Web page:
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Generation of Two Least Significant Bits in a Resistive Digital-To-Analog Converter

IP.com Disclosure Number: IPCOM000040232D
Original Publication Date: 1987-Oct-01
Included in the Prior Art Database: 2005-Feb-02
Document File: 2 page(s) / 58K

Publishing Venue

IBM

Related People

Verhaeghe, M: AUTHOR

Abstract

This article describes how a 10-bit digital-to-analog converter (DAC) may be designed from a 8-bit digital-to-analog resistive converter without accuracy degradation and with a limited additional area on the chip into which the converter is integrated. Fig. 1 shows schematically an 8-bit resistive DAC. It comprises 256 elementary resistors Ro in series with resistors Rx and Ry. The output voltage follower provides the analog output voltage, the value of which depends upon the bits of the word to be converted. The power supplies of the follower limit the input range of the follower. Resistors Rx and Ry allow the resistor bridge to fit the follower input range.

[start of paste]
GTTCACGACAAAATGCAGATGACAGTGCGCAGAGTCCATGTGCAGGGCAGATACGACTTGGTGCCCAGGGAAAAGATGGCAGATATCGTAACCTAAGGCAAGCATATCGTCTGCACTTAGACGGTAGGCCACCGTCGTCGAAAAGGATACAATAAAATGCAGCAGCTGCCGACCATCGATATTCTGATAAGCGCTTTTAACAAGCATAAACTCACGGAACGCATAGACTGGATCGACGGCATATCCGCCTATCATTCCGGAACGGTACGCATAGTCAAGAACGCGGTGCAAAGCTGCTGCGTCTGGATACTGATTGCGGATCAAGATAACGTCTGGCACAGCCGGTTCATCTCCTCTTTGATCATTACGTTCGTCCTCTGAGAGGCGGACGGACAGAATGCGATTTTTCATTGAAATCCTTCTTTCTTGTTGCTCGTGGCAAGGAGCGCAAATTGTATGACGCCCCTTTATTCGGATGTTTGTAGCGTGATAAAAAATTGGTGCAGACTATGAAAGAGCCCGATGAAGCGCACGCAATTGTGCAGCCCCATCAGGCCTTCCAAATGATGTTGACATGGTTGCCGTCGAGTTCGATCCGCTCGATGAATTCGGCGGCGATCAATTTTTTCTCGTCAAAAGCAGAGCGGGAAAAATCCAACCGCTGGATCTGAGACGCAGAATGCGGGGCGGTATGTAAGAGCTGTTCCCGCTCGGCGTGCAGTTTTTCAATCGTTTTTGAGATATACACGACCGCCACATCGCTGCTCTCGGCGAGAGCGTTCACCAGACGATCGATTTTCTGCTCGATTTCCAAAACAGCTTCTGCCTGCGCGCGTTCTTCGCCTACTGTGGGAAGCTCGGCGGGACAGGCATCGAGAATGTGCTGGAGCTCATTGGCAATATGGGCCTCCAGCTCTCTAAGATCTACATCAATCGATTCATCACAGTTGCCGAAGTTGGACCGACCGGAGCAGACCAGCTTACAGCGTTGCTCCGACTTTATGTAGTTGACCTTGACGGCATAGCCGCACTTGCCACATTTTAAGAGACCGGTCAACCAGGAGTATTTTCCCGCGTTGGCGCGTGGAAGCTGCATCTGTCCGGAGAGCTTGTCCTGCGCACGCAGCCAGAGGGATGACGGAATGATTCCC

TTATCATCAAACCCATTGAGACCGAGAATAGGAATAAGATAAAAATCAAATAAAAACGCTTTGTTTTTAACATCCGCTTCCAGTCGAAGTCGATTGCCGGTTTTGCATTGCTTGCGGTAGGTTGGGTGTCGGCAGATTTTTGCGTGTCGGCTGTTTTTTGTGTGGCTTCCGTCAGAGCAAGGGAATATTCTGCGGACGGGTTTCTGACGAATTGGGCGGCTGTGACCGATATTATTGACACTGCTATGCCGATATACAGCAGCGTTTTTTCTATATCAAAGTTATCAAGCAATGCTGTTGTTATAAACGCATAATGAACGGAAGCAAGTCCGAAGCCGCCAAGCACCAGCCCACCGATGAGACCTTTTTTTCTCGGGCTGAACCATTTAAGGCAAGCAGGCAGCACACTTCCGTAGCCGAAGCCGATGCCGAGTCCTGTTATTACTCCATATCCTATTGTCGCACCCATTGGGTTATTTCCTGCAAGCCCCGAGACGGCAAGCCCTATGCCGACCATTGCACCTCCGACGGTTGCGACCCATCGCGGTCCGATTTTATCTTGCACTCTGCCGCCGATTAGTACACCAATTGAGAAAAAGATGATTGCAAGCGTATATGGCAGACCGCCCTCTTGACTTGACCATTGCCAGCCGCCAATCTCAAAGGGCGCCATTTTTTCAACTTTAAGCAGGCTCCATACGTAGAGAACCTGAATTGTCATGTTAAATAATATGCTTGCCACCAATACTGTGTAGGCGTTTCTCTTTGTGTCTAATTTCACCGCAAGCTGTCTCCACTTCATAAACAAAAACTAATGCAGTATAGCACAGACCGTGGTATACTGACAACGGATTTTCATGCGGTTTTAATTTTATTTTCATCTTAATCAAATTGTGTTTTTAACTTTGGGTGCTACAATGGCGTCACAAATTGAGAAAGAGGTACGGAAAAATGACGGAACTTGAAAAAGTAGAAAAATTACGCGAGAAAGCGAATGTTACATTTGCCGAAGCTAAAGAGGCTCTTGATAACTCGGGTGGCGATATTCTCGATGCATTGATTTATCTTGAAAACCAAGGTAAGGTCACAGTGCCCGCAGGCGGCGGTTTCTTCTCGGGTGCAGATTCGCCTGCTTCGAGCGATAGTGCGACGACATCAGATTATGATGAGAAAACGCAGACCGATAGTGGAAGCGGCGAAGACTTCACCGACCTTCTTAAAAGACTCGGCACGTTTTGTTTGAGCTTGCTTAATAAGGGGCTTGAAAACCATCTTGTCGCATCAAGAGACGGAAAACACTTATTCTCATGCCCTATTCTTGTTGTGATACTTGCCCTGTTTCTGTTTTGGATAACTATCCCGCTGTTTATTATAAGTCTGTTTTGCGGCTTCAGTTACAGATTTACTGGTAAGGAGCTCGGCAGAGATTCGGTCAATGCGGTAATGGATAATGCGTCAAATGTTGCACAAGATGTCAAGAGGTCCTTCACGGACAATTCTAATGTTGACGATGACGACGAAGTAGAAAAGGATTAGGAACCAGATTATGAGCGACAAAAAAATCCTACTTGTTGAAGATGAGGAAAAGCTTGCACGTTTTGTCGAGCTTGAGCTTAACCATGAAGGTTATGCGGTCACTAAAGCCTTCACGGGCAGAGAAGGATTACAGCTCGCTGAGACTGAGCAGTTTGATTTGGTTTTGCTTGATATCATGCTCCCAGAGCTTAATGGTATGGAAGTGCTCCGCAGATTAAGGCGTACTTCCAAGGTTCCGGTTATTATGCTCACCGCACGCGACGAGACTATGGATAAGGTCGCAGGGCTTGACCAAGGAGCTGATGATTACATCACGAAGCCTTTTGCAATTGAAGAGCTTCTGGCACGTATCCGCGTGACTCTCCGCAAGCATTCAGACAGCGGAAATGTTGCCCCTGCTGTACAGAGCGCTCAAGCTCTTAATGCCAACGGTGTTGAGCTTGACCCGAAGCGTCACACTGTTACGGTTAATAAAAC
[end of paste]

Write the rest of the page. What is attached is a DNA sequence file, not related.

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Generation of Two Least Significant Bits in a Resistive Digital-To-Analog Converter

This article describes how a 10-bit digital-to-analog converter (DAC) may be designed from a 8-bit digital-to-analog resistive converter without accuracy degradation and with a limited additional area on the chip into which the converter is integrated. Fig. 1 shows schematically an 8-bit resistive DAC. It comprises 256 elementary resistors Ro in series with resistors Rx and Ry. The output voltage follower provides the analog output voltage, the value of which depends upon the bits of the word to be converted. The power supplies of the follower limit the input range of the follower. Resistors Rx and Ry allow the resistor bridge to fit the follower input range. The resistors Rx and Ry are adjusted according to the values of the least significant bits (LSBs) so that Ry = Ryo - n Ro and Rx = Rxo + n Ro __ __ 4 4 with n = 0, 1, 2, 3, according to the value of the two LSB bits. Thus IREF = VREF/(Rxo + Ryo + 256 Ro) = constant. As Rx is varying according to the two LSB bits, Ry must vary so that the sum Rx + Ry is constant. This is achieved by two similar circuits, as shown in Fig. 2. By choosing adequately the values of resistors Ro, RA, RB, R1, R2 and R3, and activating one of the N switches and one of the P switches detailed in Fig. 2, it is possible to keep Rx + Ry = constant whatever may be the values of A1 and A2 digital inputs. The activated switches and the corresponding Rx and Ry values are given as a function of the values of the digital inputs A1 and A2 in the following table. ____...